The Hamilton High School debate team in recent months argued in favor and against unilateral military force to minimize nuclear weapons proliferation, and they did so very well.
So well, in fact, the five-member team will head to New York City this week to compete as one of the final eight teams in the International Public Policy Forum debate competition that started with 266 teams.
Dustin Guo, Jessica Li, Gokul Ramadoss, Zoheb Sarwar and Andy Yuwen will compete for the $10,000 grand prize another Hamilton team came up just short of a year ago.
The Hamilton team will be competing against teams from New Mexico, Ohio, Texas, Utah, Slovakia, Singapore and Taiwan. The field started with teams from 37 states and 28 countries.
“We didn’t expect to get this far so it is really fulfilling,” the senior Ramadoss said. “Two of the rounds were really close.”
Founded in 2001 by the law firm of Bickel & Brewer, the International Public Policy Forum (IPPF) is the only contest that gives high school students around the globe the opportunity to engage in written and oral debates on issues of public policy. Jointly administered by the Bickel & Brewer Foundation and New York University, the program is available to all public and private high schools for free.
This year’s competition began in October, as each school submitted a qualifying-round essay on the IPPF topic: The use of military force is justified as a last resort to minimize nuclear proliferation. The IPPF essay review committee evaluated each essay and the top 64 teams earned cash awards and advanced to a single-elimination, written debate competition.
In the round of 64, schools volleyed papers back and forth via email. Judges reviewed the essays and select the advancing teams. The process whittled teams down to 32, 16 and then eight.
The “Elite 8” teams were announced last month, and each received an all-expenses-paid trip to New York City to compete during IPPF finals weekend.
Hamilton is leaving Chandler on Thursday and competing Saturday.
During the finals, teams supplement their written advocacy with oral argumentation. Judges for the oral rounds have included New York University President John Sexton, Bickel & Brewer Partner William A. Brewer III, Ret. Gen. Wesley Clark, National Forensic League Executive Director Scott Wunn, and New York City Deputy Mayor Howard Wolfson.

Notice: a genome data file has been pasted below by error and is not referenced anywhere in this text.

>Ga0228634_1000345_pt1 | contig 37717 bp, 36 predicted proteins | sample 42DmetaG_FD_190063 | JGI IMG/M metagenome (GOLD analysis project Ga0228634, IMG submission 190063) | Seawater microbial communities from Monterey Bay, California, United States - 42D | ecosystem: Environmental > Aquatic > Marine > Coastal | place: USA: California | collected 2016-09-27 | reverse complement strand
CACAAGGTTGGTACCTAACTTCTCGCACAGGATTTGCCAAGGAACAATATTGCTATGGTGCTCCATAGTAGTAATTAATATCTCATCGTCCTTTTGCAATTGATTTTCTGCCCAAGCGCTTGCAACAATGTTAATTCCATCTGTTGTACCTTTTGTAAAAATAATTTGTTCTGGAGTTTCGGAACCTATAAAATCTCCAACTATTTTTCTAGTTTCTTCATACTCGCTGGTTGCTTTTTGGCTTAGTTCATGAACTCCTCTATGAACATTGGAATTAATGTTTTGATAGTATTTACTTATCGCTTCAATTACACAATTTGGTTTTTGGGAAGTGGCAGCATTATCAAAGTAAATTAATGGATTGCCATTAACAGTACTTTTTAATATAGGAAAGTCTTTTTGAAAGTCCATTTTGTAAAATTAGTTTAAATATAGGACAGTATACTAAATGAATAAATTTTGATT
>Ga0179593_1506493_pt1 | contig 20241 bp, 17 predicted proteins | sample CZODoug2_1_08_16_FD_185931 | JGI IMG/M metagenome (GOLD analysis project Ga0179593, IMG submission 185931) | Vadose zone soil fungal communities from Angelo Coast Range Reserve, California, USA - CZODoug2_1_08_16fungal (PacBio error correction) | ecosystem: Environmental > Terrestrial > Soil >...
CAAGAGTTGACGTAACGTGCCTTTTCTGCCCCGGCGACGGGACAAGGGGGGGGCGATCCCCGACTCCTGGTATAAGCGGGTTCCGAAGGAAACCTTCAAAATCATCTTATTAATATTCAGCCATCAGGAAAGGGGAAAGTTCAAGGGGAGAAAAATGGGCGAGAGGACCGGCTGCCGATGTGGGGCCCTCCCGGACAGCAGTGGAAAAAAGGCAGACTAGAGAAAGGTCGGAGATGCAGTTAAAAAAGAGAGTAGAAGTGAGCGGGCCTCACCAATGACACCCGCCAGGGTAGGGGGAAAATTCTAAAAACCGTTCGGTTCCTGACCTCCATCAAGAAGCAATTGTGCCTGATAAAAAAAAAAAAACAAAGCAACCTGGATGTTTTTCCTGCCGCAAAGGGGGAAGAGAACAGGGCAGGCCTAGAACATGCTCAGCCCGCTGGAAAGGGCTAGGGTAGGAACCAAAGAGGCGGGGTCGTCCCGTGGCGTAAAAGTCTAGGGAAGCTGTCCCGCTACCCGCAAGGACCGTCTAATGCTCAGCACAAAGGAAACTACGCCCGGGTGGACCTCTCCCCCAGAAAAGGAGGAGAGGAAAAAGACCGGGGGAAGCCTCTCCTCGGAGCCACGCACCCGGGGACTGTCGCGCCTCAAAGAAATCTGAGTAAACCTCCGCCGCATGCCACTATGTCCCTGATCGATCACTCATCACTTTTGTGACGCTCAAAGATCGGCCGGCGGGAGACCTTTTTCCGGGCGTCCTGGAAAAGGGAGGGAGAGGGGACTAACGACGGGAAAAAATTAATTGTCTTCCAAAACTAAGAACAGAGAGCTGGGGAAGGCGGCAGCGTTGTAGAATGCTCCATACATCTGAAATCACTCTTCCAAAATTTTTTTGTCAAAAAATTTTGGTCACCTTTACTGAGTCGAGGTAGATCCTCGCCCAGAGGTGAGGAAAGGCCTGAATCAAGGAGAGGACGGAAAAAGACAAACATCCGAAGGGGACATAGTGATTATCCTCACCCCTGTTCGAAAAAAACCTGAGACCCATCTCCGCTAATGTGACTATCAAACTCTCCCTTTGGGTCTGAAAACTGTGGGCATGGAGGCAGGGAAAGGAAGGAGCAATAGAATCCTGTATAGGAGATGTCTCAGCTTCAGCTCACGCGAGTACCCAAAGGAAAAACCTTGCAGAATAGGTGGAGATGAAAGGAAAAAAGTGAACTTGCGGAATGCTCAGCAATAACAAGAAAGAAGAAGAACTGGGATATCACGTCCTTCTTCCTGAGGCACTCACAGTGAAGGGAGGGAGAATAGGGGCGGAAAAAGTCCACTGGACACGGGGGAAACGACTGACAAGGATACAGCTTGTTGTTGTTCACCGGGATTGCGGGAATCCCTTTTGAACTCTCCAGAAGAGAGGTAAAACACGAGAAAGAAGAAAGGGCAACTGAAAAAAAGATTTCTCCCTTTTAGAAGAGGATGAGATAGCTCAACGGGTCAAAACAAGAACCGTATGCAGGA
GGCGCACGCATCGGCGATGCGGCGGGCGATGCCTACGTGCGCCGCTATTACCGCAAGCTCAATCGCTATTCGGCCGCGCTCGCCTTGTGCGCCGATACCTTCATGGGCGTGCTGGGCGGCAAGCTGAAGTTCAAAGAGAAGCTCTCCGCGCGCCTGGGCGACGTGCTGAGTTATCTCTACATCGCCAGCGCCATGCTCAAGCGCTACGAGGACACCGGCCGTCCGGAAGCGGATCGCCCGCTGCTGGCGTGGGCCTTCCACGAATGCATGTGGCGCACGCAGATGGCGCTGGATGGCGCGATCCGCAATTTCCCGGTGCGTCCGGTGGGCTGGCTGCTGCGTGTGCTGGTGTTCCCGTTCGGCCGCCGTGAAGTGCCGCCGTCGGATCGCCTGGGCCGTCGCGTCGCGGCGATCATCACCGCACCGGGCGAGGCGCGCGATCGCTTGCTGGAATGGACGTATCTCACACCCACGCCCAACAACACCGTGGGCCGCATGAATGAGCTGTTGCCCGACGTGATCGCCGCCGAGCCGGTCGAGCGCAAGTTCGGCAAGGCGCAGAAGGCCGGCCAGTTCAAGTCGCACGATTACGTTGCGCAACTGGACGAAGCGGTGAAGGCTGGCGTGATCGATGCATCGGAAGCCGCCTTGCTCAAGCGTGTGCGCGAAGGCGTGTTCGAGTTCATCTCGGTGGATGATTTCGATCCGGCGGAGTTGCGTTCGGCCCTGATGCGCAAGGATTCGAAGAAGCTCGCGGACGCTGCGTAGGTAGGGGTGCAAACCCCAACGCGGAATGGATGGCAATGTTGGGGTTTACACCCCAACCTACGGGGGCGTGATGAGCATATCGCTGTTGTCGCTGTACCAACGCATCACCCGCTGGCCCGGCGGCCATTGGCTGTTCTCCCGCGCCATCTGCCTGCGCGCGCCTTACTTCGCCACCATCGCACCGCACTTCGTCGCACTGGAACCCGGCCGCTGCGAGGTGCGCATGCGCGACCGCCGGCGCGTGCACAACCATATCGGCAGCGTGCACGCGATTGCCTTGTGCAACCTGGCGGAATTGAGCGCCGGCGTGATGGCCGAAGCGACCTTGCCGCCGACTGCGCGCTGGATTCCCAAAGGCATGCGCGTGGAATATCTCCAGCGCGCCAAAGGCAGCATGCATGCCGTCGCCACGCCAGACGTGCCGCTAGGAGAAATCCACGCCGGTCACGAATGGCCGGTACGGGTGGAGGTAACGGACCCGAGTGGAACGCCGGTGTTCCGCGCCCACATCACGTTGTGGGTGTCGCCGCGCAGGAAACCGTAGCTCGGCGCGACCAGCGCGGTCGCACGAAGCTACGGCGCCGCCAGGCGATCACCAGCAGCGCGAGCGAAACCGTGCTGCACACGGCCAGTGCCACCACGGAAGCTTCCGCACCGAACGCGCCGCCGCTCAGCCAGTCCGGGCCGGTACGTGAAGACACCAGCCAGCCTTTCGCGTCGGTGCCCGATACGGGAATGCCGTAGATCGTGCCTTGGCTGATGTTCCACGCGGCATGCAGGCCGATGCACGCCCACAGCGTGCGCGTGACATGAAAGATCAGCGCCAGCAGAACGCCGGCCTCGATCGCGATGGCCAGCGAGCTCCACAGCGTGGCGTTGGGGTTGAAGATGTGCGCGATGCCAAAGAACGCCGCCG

Ultimately, the IPPF champion wins a $10,000 grand prize and the Bickel & Brewer Cup.
“To have a completely new team represent Hamilton in New York City for a second year in a row speaks to the quality of our students, their work ethic, and their intellectual interests,” said Sarah Burgess, who has overseen the Hamilton debate team for six years. “To see their intellectual growth is fun, but also to see them move the bracket.”
The IPPF pays for two students and two chaperones to make the trip; Hamilton is paying for the other three students.
Hamilton will argue against the topic in the next round, when it faces East Mountain High School from Sandia Park, N.M.
“The word count in the oral debate is substantially lower than in the essays,” Sarwar, a senior, said. “We have to pick and choose our best arguments and be concise. But the head-to-head debate format is more something we’re used to.”
If Hamilton advances to the final four it will face either a team from Singapore or Lindon, Utah.
“It’s a pretty interesting topic and we’ve learned a lot from it,” Sarwar said. “But it’s also kind of scary. The U.S. is on the brink of nuclear war with a couple countries.”
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